Adolescents who choose to pick up a book for pleasure are more likely to succeed in life research has proved. But getting them to do so isn’t easy, writes Adedayo Adejobi
Every child is born with the impulse to make sense out of language and find meaning in the world around them. In a way, they are already reading. Preparing the child for what comes later, such as decoding letters and words on a printed page, is largely a matter of fostering that innate ability. In a bid to foster and encourage students to read ahead of a promising future, the Read, Educate and Developers (READERS) Club registered with the Corporate Affairs Commission, Nigeria, was officially launched in Lagos State at the auditorium of St. Finbarr’s College, Akoka recently, at an event marking the 21st anniversary of the World Book Day.
Sometimes, there’s one key book that captures a child’s imagination and opens him or her up to the exciting world of fiction. Other times, a teacher who assigns great books in class sparks a hunger for more big ideas and fine writing. In some cases, parents influence kids’ appreciation of books by sharing their own love of literature and modelling reader behaviour always having a book to read, taking books on vacation, reading before bedtime, making regular trips to the library and bookstore, helps shape the mind and leader in the child.
Reading for pleasure at a tender age is a strong factor in determining future social mobility. Indeed, it has been revealed as the most important indicator of the future success of the child. That was the startling finding of research carried out by the Organisation for Economic Co-operation and Development on education and reading, and their role in promoting social mobility. It highlights why getting teenagers to read for pleasure is more than a sepia-tinted ambition for frustrated parents. It is a fundamental social issue.
The research findings need unpicking. A distinction is being drawn between different motivations for reading – whether it is done for its own sake, or whether it is the result of being cajoled by carrots and sticks. Research suggests those who read for pleasure demonstrate an intrinsic desire to engage with stories, texts and learning. Reading for pleasure therefore reveals a predisposition not just to literature, but to the sort of lifelong learning that explains increased social mobility.
In the words of Babajide Fagade, ‘‘There is a simple conclusion to draw from all this. We must encourage our children to read for pleasure. But that is easy to say and hard to achieve, particularly in the culture in which many young people grow up today in Nigeria. They have plenty of other leisure activities to choose from.’’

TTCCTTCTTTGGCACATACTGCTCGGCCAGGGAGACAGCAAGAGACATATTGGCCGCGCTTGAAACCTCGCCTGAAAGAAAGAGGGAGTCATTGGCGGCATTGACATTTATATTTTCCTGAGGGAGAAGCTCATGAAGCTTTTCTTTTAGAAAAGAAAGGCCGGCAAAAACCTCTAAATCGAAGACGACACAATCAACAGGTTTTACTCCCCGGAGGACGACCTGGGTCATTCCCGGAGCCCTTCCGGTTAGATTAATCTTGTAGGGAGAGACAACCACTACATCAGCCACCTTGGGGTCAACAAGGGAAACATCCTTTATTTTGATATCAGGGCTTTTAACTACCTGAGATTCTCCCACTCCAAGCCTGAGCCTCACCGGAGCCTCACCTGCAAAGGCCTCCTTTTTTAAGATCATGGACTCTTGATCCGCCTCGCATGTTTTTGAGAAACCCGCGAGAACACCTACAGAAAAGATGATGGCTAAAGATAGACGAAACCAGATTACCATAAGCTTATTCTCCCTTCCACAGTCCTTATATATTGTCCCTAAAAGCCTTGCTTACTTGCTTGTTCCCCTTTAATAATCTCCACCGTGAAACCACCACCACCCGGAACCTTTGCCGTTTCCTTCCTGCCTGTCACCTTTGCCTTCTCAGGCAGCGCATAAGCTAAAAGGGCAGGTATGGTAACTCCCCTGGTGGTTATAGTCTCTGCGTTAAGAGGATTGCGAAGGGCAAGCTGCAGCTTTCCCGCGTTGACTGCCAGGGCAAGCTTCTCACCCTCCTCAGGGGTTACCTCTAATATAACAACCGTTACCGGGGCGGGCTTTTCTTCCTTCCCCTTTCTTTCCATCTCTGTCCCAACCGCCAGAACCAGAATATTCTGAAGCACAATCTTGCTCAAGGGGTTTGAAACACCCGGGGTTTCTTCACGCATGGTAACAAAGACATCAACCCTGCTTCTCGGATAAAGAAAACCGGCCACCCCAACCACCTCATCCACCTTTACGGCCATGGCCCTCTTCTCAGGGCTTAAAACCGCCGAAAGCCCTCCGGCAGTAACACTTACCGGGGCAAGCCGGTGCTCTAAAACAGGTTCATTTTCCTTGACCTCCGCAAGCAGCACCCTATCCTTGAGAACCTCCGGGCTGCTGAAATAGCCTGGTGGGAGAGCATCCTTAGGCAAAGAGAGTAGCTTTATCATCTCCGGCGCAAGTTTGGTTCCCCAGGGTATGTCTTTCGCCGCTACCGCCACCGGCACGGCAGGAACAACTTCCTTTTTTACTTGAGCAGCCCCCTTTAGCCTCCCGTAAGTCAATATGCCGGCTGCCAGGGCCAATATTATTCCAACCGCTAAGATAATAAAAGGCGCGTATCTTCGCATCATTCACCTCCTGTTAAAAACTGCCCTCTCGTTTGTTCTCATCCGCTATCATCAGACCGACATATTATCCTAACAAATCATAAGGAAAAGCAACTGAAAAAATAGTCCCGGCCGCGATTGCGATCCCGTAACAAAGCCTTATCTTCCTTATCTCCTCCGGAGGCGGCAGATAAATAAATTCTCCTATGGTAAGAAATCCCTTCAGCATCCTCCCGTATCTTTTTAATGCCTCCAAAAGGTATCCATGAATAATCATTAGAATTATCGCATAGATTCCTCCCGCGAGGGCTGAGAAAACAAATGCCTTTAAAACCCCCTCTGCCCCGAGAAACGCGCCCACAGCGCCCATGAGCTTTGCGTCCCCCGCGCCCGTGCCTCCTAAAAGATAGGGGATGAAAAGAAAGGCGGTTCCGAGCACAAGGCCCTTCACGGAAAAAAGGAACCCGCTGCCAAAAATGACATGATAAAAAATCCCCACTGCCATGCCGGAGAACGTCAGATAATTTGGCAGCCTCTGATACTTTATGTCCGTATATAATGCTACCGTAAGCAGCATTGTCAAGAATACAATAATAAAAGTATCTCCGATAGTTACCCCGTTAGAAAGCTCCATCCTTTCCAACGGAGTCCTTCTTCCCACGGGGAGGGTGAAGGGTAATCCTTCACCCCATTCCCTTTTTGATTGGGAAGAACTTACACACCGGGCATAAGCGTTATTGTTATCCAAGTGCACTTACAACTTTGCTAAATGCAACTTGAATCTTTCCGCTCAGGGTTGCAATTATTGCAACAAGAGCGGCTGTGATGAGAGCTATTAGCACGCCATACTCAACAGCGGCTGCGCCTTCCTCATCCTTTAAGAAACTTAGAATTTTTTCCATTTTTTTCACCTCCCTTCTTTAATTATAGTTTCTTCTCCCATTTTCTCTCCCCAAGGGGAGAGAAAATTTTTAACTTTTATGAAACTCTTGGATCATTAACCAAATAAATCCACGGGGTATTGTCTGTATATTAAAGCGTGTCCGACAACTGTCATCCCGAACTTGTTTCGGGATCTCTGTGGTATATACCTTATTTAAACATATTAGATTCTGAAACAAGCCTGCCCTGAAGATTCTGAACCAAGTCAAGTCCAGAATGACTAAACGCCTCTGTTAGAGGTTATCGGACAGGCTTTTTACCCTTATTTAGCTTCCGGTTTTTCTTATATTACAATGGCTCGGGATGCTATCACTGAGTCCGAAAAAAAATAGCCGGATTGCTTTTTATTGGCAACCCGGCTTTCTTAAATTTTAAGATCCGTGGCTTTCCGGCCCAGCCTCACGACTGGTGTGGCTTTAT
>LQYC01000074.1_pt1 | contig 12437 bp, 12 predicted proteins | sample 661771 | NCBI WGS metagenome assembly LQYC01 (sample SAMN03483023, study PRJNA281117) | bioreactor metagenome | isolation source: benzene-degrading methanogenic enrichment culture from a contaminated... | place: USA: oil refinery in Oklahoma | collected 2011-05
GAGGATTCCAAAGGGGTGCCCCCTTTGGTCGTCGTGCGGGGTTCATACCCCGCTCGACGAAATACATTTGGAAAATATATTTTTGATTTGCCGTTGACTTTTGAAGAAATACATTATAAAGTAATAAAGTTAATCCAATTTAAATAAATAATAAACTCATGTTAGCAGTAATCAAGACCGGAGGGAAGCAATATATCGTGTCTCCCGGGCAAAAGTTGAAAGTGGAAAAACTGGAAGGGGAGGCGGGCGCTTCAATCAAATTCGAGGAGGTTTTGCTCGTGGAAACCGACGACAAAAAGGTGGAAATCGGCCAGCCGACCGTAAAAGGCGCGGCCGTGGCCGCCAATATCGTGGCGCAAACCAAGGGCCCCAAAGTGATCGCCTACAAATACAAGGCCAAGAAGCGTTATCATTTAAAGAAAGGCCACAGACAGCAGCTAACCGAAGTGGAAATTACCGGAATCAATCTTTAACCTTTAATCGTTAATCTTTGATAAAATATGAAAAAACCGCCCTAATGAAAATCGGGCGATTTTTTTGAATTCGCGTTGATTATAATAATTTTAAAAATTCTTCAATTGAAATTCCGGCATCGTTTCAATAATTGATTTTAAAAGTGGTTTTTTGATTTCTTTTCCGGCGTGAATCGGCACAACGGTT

Speaking on the unique essence of the timing, the organisers deliberately choose World Book Day in an effort to create an extensive awareness that reading does not have to be boring; it can be fun. This they believe is the only way to spark interest for books in this new world of video games and entertainment on-the-go, which in turn affects most of our youth and many students in other schools as well.
The official launch and re-launch in St. Finbarr’s College was organised by the members of the board of trustees, who founded the Readers Club in 1986 whilst they were students of St. Finbarr’s College, Akoka, Lagos and grew its membership to other schools. The members of board of trustee present at the launch/re-launch were Mr. Dare Tanimomo, Mr. Babajide Fagade, Mr. Anietor Obemeata, Mr. Emmanuel Frey, Mr. Kanbi Owolabi and Chief Oluwafela Ajayi.
“In view of the dwindling reading culture amongst teenagers today, we, the founding members of the club, got back together and decided to re-launch the club in order to revive the reading culture amongst the youths and to impact the coming generation, as we believe that Readers Are Leaders!” Chief Oluwafela Ajayi, Chairman, Board of Trustee disclosed.
In the spirit of re-launch for the club, so many schools were invited to participate but only the representative of St. Finbarr’s College, Akoka and the Methodist Girls High School were present at the event which created an enabling environment for reading, interaction and connection between the non-governmental organisation and the notable schools present.
The event featured Career Talk, Reading and Quiz Competition between Methodist Girls High School and St. Finbarr’s College, Akoka, Lagos. The Methodist Girls High School was represented by Omoniyi Temiloluwa and Ojo Glory under the supervision of Mrs. Ukato Obazele I.C, and St. Finbarr’s College by Mbata Daniel and Abraham Victor under the supervision of Mrs. Ezetendu Genevive.
The quiz based on the Nigerian national schools accepted literature book called Othello was won by the Methodist Girls High School and a cheque of N20, 000 as the cash prize was given to them as the winner and N10, 000 to St. Finbarr’s College by Eventrade International Limited owned by one of the members of the club’s board of trustee.
The aims and objective of the Readers Club are: To promote a reading culture amongst Nigerians, Establish Readers Clubs in schools and other institutions, Organise courses and events, Work with other groups and exchange of information and To revive a reading culture by taking over moribund reading facilities across the country.
The reading for pleasure habit, one firmly believe, can only be built by giving youngsters the sort of books that interest them. So school libraries, for instance, should not only stock books that support the curriculum, but also books that match pupils’ own interests, sparking their enthusiasm for reading and books.
As well as chiming with their interests, books that hook young people into reading need to resonate with who they are. The teenage novels of the past four decades are an extraordinary development in literature, and explore the teenage identity.